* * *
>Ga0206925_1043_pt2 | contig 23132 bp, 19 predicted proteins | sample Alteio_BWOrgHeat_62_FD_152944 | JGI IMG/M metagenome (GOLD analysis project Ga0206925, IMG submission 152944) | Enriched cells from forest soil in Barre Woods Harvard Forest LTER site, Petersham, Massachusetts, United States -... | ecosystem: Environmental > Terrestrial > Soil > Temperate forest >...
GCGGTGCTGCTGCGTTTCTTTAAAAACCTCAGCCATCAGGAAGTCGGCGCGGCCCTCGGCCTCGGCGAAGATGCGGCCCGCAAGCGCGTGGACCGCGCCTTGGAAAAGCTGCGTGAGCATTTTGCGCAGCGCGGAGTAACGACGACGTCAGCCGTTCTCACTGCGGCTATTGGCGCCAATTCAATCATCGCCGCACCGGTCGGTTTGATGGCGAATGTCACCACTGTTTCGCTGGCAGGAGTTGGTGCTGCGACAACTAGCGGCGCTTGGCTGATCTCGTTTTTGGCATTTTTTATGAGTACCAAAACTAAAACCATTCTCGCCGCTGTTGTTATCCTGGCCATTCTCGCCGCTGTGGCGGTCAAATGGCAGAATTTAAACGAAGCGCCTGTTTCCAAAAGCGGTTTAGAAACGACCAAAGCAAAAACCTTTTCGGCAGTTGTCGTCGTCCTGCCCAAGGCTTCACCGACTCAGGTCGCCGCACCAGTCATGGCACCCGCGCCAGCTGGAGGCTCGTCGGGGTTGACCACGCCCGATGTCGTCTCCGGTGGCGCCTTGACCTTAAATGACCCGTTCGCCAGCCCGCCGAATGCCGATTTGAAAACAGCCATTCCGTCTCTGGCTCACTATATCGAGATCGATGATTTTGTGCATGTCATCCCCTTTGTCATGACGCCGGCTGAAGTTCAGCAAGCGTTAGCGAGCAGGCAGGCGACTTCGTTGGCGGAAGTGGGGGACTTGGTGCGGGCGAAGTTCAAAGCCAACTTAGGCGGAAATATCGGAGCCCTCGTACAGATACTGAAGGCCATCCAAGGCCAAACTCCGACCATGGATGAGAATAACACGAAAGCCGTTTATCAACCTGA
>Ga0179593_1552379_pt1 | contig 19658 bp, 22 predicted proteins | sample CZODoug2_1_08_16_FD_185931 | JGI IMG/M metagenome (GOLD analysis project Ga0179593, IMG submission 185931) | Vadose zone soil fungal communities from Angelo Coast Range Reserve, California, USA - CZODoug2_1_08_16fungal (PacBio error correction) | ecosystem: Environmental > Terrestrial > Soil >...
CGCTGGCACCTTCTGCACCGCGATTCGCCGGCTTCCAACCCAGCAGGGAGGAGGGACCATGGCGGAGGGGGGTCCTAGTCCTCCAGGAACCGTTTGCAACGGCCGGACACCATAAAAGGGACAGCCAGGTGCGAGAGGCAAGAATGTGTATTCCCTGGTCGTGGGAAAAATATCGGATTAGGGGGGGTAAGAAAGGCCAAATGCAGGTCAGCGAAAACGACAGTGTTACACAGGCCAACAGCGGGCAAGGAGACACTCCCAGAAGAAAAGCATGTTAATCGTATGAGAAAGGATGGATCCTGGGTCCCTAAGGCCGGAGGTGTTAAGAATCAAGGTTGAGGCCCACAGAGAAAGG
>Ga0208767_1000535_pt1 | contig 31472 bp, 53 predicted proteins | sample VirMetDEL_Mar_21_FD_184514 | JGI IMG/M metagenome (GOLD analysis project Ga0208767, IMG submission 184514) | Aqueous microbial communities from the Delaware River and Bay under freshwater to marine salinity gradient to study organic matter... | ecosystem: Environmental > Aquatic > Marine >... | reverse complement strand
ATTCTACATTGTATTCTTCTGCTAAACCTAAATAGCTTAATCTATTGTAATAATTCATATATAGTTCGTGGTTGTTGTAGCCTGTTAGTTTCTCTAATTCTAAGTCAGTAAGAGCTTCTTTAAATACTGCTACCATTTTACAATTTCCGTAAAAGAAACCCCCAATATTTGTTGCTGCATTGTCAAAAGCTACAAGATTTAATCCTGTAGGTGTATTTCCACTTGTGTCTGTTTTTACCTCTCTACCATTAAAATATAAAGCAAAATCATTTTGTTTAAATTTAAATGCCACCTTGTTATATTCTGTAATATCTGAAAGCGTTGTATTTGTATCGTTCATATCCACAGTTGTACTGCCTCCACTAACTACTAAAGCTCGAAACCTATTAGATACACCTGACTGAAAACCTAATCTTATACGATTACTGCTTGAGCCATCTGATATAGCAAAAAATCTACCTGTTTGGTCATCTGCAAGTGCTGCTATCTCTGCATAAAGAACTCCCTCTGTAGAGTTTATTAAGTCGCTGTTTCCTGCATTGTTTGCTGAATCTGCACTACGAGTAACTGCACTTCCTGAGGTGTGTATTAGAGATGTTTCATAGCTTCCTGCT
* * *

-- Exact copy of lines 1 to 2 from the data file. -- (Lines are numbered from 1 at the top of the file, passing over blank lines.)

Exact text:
>Ga0206925_1043_pt2 | contig 23132 bp, 19 predicted proteins | sample Alteio_BWOrgHeat_62_FD_152944 | JGI IMG/M metagenome (GOLD analysis project Ga0206925, IMG submission 152944) | Enriched cells from forest soil in Barre Woods Harvard Forest LTER site, Petersham, Massachusetts, United States -... | ecosystem: Environmental > Terrestrial > Soil > Temperate forest >...
GCGGTGCTGCTGCGTTTCTTTAAAAACCTCAGCCATCAGGAAGTCGGCGCGGCCCTCGGCCTCGGCGAAGATGCGGCCCGCAAGCGCGTGGACCGCGCCTTGGAAAAGCTGCGTGAGCATTTTGCGCAGCGCGGAGTAACGACGACGTCAGCCGTTCTCACTGCGGCTATTGGCGCCAATTCAATCATCGCCGCACCGGTCGGTTTGATGGCGAATGTCACCACTGTTTCGCTGGCAGGAGTTGGTGCTGCGACAACTAGCGGCGCTTGGCTGATCTCGTTTTTGGCATTTTTTATGAGTACCAAAACTAAAACCATTCTCGCCGCTGTTGTTATCCTGGCCATTCTCGCCGCTGTGGCGGTCAAATGGCAGAATTTAAACGAAGCGCCTGTTTCCAAAAGCGGTTTAGAAACGACCAAAGCAAAAACCTTTTCGGCAGTTGTCGTCGTCCTGCCCAAGGCTTCACCGACTCAGGTCGCCGCACCAGTCATGGCACCCGCGCCAGCTGGAGGCTCGTCGGGGTTGACCACGCCCGATGTCGTCTCCGGTGGCGCCTTGACCTTAAATGACCCGTTCGCCAGCCCGCCGAATGCCGATTTGAAAACAGCCATTCCGTCTCTGGCTCACTATATCGAGATCGATGATTTTGTGCATGTCATCCCCTTTGTCATGACGCCGGCTGAAGTTCAGCAAGCGTTAGCGAGCAGGCAGGCGACTTCGTTGGCGGAAGTGGGGGACTTGGTGCGGGCGAAGTTCAAAGCCAACTTAGGCGGAAATATCGGAGCCCTCGTACAGATACTGAAGGCCATCCAAGGCCAAACTCCGACCATGGATGAGAATAACACGAAAGCCGTTTATCAACCTGA